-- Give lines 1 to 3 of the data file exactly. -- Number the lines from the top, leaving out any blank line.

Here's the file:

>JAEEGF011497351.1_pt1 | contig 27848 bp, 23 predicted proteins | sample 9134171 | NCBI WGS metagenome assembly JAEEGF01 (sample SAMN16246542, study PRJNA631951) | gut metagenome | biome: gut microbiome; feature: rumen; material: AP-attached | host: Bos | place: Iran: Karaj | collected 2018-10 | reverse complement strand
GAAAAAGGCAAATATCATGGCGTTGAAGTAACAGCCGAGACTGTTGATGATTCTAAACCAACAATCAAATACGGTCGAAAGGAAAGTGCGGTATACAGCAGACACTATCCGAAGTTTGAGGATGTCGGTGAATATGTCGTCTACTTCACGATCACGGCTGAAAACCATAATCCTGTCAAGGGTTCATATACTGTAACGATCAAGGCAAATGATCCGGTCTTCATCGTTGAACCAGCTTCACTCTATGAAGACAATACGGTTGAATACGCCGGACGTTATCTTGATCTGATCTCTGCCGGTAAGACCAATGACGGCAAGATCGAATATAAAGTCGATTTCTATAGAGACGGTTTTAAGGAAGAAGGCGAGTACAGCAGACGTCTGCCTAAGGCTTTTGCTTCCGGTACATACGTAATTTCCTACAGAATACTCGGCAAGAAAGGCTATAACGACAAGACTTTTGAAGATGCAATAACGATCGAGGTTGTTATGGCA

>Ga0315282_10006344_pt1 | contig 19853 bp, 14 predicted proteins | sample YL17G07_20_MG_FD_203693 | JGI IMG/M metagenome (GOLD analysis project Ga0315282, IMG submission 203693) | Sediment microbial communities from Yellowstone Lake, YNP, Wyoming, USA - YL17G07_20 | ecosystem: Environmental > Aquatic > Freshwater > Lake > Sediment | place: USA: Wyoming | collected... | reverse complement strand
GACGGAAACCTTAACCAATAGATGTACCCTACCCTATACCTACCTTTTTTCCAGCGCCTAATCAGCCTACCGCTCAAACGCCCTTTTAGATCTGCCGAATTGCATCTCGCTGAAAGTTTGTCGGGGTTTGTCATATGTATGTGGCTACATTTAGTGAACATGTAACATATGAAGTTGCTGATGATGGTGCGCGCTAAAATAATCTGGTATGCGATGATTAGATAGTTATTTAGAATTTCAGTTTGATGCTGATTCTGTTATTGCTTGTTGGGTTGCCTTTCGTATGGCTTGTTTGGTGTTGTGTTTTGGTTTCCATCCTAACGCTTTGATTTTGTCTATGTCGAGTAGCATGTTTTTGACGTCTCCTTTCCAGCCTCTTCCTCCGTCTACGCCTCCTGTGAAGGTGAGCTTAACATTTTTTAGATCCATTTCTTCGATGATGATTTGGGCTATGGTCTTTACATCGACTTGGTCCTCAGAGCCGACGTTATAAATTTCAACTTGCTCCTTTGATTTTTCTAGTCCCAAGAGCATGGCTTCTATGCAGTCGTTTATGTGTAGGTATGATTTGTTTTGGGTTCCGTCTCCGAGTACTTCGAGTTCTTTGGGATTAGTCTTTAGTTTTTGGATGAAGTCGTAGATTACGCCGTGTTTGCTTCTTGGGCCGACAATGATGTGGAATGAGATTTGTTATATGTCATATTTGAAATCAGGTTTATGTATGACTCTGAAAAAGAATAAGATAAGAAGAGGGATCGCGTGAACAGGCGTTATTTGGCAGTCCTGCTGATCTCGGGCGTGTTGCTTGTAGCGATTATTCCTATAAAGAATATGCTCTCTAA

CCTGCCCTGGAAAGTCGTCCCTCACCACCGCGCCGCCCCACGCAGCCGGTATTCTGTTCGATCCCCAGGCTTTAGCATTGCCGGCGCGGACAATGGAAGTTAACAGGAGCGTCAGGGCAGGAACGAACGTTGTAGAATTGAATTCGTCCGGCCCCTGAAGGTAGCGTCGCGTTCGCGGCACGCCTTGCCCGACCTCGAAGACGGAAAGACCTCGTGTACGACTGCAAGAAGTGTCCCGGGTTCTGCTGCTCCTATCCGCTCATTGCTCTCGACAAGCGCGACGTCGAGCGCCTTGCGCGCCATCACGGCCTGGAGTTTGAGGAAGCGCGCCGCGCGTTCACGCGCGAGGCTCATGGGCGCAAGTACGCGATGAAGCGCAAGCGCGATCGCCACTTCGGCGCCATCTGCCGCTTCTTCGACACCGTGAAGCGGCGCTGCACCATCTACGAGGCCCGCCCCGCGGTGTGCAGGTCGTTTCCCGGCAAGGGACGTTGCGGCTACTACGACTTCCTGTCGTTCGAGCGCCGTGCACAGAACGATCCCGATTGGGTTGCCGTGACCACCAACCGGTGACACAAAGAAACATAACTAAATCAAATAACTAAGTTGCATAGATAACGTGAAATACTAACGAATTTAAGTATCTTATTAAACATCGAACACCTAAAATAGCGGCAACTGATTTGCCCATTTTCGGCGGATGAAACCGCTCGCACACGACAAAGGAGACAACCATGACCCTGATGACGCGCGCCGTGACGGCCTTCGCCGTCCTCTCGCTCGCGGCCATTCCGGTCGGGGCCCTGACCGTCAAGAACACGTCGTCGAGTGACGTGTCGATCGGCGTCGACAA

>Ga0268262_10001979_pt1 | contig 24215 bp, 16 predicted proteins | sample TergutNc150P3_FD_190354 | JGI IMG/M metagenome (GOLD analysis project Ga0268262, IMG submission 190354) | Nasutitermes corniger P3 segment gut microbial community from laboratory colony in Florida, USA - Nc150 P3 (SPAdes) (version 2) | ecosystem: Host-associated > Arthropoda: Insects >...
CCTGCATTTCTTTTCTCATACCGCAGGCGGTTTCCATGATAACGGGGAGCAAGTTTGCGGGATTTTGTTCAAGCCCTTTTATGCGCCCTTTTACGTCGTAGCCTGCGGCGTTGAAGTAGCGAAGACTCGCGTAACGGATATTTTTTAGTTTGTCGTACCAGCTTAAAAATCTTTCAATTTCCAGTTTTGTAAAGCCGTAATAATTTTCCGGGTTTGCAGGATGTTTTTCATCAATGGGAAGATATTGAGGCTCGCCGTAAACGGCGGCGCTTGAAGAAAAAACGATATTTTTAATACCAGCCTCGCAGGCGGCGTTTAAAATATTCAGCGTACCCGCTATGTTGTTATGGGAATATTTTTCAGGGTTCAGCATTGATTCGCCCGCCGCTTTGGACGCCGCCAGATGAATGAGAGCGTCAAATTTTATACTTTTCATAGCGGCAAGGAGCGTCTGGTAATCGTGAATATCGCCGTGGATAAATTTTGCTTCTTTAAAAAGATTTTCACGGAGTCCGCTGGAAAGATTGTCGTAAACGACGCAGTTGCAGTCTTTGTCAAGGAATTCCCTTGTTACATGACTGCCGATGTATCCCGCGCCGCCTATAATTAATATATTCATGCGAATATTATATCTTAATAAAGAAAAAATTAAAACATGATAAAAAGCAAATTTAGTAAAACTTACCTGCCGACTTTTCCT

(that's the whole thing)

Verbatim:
>JAEEGF011497351.1_pt1 | contig 27848 bp, 23 predicted proteins | sample 9134171 | NCBI WGS metagenome assembly JAEEGF01 (sample SAMN16246542, study PRJNA631951) | gut metagenome | biome: gut microbiome; feature: rumen; material: AP-attached | host: Bos | place: Iran: Karaj | collected 2018-10 | reverse complement strand
GAAAAAGGCAAATATCATGGCGTTGAAGTAACAGCCGAGACTGTTGATGATTCTAAACCAACAATCAAATACGGTCGAAAGGAAAGTGCGGTATACAGCAGACACTATCCGAAGTTTGAGGATGTCGGTGAATATGTCGTCTACTTCACGATCACGGCTGAAAACCATAATCCTGTCAAGGGTTCATATACTGTAACGATCAAGGCAAATGATCCGGTCTTCATCGTTGAACCAGCTTCACTCTATGAAGACAATACGGTTGAATACGCCGGACGTTATCTTGATCTGATCTCTGCCGGTAAGACCAATGACGGCAAGATCGAATATAAAGTCGATTTCTATAGAGACGGTTTTAAGGAAGAAGGCGAGTACAGCAGACGTCTGCCTAAGGCTTTTGCTTCCGGTACATACGTAATTTCCTACAGAATACTCGGCAAGAAAGGCTATAACGACAAGACTTTTGAAGATGCAATAACGATCGAGGTTGTTATGGCA

>Ga0315282_10006344_pt1 | contig 19853 bp, 14 predicted proteins | sample YL17G07_20_MG_FD_203693 | JGI IMG/M metagenome (GOLD analysis project Ga0315282, IMG submission 203693) | Sediment microbial communities from Yellowstone Lake, YNP, Wyoming, USA - YL17G07_20 | ecosystem: Environmental > Aquatic > Freshwater > Lake > Sediment | place: USA: Wyoming | collected... | reverse complement strand